Some of the Republican faithful, notably presidential candidate Bob Dole, may have preferred to let the abortion issue lie undisturbed in the background as they geared up for their August convention. But that was not to be.
California Gov. Pete Wilson, representing the party's moderates, let it be known last week that he'd like to jettison the 20-year-old plank in the Republican platform that endorses a constitutional amendment to outlaw abortion. His sympathies are shared by many other prominent Republicans.
A hint of willingness to give a bit on abortion surfaced from another, unexpected source. Ralph Reed, executive director of the Christian Coalition, said over the weekend he might reluctantly consider an exception to an outright ban if a woman's life is in danger - but only in matters of legislation, not the GOP platform. Still, even this wisp of flexibility could encourage party moderates hopeful of altering the abortion plank.
No such hints come from others on the Republican right. Pat Buchanan asserted that any change in wording would be a sellout. And the Republican platform chairman, Rep. Henry Hyde of Illinois, has indicated he's not interested in new wording.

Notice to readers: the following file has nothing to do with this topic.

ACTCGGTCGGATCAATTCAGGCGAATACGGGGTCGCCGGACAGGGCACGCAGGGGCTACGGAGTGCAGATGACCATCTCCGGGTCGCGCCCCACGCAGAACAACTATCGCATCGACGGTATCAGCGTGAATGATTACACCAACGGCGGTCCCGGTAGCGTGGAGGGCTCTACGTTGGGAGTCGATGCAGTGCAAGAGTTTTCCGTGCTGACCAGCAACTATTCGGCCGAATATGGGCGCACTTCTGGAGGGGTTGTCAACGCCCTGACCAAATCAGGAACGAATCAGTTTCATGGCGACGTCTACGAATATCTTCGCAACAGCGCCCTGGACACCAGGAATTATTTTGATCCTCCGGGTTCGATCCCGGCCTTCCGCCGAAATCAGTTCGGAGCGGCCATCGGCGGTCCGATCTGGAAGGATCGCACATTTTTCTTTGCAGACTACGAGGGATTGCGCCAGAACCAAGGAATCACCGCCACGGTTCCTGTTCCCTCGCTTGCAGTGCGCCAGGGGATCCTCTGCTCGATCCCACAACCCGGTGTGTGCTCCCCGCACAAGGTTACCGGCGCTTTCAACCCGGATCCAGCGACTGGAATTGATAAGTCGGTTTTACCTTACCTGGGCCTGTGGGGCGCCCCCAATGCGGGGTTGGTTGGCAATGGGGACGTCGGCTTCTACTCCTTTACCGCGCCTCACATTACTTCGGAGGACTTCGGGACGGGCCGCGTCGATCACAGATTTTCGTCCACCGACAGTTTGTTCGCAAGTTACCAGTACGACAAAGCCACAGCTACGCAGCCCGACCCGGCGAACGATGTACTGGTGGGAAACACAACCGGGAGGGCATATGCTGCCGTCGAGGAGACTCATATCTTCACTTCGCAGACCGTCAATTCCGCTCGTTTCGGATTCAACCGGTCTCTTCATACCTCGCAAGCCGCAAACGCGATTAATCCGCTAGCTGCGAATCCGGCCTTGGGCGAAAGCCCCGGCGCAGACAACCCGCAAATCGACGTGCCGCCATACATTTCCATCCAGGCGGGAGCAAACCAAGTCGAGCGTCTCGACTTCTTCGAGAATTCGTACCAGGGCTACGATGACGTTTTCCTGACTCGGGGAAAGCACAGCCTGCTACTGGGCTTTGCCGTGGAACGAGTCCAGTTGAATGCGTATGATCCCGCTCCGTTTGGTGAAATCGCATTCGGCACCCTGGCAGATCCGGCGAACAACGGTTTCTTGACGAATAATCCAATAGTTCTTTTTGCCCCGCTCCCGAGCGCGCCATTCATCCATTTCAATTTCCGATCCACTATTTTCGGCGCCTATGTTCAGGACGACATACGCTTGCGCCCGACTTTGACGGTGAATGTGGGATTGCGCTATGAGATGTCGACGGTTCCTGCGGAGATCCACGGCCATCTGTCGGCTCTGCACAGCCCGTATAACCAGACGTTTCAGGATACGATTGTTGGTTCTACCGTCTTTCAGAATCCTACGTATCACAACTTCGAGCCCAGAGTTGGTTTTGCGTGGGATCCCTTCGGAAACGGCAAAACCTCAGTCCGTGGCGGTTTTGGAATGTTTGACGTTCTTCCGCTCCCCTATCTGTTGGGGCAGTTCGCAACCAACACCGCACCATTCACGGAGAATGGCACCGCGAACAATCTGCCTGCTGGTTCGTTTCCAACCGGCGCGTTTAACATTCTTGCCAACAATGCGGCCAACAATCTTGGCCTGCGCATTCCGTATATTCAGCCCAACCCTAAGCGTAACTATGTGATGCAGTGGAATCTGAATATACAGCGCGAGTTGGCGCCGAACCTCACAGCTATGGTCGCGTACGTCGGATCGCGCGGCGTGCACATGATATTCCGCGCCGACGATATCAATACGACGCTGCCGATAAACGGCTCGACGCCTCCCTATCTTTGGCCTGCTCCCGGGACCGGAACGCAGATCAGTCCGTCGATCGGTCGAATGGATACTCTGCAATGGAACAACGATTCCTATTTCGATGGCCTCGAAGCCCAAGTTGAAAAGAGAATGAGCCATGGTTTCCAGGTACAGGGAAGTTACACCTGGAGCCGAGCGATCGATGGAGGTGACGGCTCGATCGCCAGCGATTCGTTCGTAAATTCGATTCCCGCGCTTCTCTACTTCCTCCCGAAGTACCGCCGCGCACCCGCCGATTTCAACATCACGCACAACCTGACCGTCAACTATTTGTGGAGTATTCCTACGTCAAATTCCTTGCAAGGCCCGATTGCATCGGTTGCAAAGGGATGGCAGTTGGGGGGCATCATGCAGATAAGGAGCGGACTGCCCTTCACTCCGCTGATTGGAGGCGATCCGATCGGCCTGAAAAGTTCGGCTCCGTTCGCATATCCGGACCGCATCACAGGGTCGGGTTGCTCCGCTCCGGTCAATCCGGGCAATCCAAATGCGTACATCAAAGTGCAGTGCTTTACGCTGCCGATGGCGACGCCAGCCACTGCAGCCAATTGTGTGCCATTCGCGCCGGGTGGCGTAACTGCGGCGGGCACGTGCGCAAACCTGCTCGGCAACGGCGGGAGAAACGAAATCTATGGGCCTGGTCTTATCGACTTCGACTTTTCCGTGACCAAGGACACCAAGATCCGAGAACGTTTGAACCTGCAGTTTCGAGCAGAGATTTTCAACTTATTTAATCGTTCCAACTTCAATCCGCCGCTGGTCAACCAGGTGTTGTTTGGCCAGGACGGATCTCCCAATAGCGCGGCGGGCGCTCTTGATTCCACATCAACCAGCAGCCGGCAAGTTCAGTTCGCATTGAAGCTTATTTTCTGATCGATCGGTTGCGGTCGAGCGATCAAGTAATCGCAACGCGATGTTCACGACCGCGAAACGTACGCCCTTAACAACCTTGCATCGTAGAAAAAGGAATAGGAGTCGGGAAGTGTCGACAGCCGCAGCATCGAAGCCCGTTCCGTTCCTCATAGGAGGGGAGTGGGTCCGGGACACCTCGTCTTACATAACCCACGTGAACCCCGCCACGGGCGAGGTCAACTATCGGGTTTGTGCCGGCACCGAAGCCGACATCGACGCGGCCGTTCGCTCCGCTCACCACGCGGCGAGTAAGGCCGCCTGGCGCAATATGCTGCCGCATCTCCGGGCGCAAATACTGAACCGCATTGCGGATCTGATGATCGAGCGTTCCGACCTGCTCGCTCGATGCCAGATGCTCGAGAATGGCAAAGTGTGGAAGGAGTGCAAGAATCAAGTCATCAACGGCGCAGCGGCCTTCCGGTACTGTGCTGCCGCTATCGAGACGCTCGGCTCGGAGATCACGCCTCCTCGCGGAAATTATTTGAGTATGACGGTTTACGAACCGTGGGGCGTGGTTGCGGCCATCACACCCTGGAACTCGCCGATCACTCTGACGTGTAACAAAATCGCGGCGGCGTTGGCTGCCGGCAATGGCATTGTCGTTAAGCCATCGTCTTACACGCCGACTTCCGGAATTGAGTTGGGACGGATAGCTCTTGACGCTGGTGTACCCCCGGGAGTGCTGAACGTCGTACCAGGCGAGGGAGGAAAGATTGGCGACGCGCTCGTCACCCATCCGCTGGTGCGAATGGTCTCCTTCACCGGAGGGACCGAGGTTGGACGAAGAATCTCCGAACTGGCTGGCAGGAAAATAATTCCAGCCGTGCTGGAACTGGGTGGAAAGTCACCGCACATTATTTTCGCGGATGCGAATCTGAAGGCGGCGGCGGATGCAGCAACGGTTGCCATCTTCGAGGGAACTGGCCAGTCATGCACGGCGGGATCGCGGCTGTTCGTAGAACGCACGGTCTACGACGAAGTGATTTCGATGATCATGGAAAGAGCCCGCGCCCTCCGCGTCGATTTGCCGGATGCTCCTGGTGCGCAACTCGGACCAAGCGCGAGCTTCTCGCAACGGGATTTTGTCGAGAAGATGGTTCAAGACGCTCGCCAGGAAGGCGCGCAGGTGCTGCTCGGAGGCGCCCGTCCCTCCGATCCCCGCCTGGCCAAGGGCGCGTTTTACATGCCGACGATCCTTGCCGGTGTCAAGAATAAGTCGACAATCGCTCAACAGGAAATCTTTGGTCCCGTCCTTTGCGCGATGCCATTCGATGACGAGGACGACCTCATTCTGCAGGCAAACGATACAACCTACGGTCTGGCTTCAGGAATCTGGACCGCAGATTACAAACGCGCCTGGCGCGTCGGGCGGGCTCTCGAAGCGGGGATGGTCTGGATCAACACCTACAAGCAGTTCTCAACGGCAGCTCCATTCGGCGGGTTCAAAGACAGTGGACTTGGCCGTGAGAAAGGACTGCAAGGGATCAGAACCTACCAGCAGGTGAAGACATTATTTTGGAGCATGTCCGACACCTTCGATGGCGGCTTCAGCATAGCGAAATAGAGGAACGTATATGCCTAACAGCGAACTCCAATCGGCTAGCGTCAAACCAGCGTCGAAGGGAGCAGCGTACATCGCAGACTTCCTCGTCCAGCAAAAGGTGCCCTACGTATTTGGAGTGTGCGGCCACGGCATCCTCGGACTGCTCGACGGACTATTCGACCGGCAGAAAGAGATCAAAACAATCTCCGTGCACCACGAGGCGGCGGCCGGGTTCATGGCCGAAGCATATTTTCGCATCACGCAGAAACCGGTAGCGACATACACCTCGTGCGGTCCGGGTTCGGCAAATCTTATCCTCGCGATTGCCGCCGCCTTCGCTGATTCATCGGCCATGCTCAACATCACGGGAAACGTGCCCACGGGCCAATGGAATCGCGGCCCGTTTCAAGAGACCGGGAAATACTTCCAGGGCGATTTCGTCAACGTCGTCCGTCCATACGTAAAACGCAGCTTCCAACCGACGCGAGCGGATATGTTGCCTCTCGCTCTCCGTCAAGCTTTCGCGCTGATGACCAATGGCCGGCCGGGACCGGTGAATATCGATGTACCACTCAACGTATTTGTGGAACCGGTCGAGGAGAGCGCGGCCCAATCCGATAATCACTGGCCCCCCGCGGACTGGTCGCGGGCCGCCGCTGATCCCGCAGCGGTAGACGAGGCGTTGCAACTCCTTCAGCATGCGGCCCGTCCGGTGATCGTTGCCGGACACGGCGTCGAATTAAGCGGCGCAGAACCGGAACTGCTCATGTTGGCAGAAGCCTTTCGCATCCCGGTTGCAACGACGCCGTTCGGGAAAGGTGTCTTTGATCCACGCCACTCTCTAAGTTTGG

Wilson and colleagues believe the stridently pro-life platform makes a mockery of the party's "big tent" aspirations, repelling the large majority of voters who, polls show, favor limited access to abortion, at least in cases where a woman's life may be endangered or rape or incest is involved.
Not surprisingly, those on the other side of this divide make a similar argument. It's the party's unequivocal stand against abortion, they say, that brings in blue-collar, ethnic, and religious voters - people who used to gravitate to the Democrats.
Without question, ardent foes of abortion give the GOP grass-roots energy. They are a minority, but one with disproportionate clout. Party leaders are loathe to alienate them by tinkering with the abortion plank. Mr. Dole's own fervor for the issue is already in doubt with many on the GOP right.
Yet Wilson, et al., have a point. How many in America's broad middle ground of voters are put off by that plank? Most Americans favor choice, but are uneasy about unlimited use of abortions. They reject the black-and-white, absolutist alternatives favored by activists on either side.
In a year when Republican candidates will be fighting against Democratic ads and speeches characterizing them as "Gingrichite" extremists, they don't need the added burden of an extreme stand on abortion.
The party would do well to listen to its moderates and adjust its stand to reflect the concerns of a greater number of Americans.